# Why does Java define BigInteger / BigDecimal values of 10?

Question perhaps slightly left of field - but I'm curious as to the logic behind why Java's BigInteger/BigDecimal classes feel the need to define a constant of TEN?

Example taken from java.math.BigInteger:

``````/**
* The BigInteger constant zero.
*
* @since   1.2
*/
public static final BigInteger ZERO = new BigInteger(new int, 0);

/**
* The BigInteger constant one.
*
* @since   1.2
*/
public static final BigInteger ONE = valueOf(1);

/**
* The BigInteger constant two.  (Not exported.)
*/
private static final BigInteger TWO = valueOf(2);

/**
* The BigInteger constant ten.
*
* @since   1.5
*/
public static final BigInteger TEN = valueOf(10);
``````

Now I'm assuming it might be something to do with use in scaling functions or the like, but it did make me curious - especially since TEN seems to first appear in 1.5 whereas ONE and ZERO existed much earlier (I can also see why 1 and 0 would be more immediately useful than 10, too)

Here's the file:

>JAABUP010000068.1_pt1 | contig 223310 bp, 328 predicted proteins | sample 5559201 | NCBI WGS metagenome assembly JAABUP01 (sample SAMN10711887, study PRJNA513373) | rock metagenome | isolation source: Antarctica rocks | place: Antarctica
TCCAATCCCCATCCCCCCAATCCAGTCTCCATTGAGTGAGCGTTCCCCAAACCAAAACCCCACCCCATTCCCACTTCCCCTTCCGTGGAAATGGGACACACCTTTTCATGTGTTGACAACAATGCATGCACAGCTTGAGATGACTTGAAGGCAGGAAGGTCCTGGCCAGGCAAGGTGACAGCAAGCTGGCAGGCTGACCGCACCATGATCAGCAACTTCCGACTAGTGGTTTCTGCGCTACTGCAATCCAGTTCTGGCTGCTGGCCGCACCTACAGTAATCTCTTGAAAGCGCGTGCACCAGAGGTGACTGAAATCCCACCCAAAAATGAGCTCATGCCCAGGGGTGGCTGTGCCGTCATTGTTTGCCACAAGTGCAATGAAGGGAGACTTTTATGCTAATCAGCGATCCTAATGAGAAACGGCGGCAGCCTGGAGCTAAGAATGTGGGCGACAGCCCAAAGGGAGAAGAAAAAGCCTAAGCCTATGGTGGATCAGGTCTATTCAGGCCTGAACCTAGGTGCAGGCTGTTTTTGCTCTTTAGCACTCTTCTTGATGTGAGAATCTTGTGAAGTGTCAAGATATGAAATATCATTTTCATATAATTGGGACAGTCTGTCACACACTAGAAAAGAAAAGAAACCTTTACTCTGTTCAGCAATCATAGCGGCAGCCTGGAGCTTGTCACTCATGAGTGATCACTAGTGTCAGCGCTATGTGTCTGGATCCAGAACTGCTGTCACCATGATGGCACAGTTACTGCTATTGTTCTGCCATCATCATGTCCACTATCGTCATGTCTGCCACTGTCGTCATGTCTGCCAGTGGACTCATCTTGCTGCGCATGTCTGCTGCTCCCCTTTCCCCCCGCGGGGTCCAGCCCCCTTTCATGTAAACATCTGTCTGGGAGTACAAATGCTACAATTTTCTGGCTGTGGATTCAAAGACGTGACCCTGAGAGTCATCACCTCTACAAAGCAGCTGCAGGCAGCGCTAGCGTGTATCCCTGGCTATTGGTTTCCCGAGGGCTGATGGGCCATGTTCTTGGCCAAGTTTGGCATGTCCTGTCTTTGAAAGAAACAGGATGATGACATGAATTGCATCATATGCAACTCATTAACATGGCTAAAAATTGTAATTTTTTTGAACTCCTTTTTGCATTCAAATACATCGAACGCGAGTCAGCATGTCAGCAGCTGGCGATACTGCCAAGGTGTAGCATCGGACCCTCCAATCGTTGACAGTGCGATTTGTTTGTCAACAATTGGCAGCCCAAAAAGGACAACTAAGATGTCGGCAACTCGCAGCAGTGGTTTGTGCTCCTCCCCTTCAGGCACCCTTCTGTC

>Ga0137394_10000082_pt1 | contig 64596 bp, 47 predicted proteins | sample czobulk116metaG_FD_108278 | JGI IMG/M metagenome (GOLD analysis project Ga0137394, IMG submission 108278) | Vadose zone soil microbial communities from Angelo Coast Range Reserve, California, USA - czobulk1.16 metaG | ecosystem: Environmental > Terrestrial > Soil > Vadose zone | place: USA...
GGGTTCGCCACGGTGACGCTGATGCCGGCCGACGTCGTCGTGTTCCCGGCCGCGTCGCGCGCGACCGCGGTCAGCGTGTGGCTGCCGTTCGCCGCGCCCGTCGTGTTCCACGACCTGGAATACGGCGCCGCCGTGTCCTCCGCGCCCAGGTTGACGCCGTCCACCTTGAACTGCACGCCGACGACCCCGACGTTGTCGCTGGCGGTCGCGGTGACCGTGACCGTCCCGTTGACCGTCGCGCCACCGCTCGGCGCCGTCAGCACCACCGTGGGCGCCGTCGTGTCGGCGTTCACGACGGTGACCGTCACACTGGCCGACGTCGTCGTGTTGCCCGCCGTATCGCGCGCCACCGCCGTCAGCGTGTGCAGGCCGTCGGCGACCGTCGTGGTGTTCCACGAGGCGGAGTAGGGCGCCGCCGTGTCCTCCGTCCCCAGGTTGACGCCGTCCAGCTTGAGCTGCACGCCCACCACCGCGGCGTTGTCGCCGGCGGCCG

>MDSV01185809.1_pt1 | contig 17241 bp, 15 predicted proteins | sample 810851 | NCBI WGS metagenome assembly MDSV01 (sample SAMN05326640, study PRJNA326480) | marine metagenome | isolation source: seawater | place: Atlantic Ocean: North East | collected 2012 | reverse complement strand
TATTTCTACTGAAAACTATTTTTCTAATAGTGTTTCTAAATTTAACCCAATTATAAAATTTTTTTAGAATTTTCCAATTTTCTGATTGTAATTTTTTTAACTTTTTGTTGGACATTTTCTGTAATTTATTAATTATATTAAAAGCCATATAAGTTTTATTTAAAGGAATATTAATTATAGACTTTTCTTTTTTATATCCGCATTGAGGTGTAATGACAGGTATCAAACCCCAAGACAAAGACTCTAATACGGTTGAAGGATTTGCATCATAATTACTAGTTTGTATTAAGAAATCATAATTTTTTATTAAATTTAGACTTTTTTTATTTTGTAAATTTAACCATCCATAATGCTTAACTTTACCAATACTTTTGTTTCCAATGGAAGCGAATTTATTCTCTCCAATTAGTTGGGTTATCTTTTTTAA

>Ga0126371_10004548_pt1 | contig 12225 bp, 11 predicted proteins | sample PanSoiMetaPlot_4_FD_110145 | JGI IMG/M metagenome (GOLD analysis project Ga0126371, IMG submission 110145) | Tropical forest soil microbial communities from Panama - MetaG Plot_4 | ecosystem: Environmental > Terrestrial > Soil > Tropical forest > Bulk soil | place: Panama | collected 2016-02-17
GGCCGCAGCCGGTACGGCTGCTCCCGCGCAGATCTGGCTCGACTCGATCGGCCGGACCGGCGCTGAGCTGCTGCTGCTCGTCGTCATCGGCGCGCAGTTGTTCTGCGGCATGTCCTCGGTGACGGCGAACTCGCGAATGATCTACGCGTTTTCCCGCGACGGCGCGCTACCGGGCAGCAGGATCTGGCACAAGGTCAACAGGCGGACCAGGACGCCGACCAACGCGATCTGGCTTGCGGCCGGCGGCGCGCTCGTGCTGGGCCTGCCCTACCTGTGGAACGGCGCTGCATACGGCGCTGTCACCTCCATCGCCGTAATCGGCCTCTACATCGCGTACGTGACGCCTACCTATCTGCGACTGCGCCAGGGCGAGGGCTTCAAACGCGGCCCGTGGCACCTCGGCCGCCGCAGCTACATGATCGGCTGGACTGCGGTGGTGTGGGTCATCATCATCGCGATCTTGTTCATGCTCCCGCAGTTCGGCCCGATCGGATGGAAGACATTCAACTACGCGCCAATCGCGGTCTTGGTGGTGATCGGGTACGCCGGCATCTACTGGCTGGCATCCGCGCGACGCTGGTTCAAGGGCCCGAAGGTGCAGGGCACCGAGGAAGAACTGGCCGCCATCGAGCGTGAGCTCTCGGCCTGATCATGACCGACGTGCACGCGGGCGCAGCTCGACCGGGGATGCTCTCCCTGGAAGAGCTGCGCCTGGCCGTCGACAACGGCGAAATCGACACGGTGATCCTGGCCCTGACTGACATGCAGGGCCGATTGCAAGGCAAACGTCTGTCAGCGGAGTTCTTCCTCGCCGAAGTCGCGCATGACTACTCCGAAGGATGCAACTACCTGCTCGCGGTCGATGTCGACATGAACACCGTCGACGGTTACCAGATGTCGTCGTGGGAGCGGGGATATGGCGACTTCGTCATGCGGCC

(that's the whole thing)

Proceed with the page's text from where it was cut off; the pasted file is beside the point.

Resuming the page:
Anyone know?

I once worked on a code base where miles and kilometers were frequently used. Prior to a clean up, we had over a dozen different places where there was a `static BigDecimal MILES_IN_ONE_KM = new BigDecimal("0.621371")` in one way, shape, form or another - fortunalty there were only those and they were statics rather than being created every time we converted from one distance unit to another...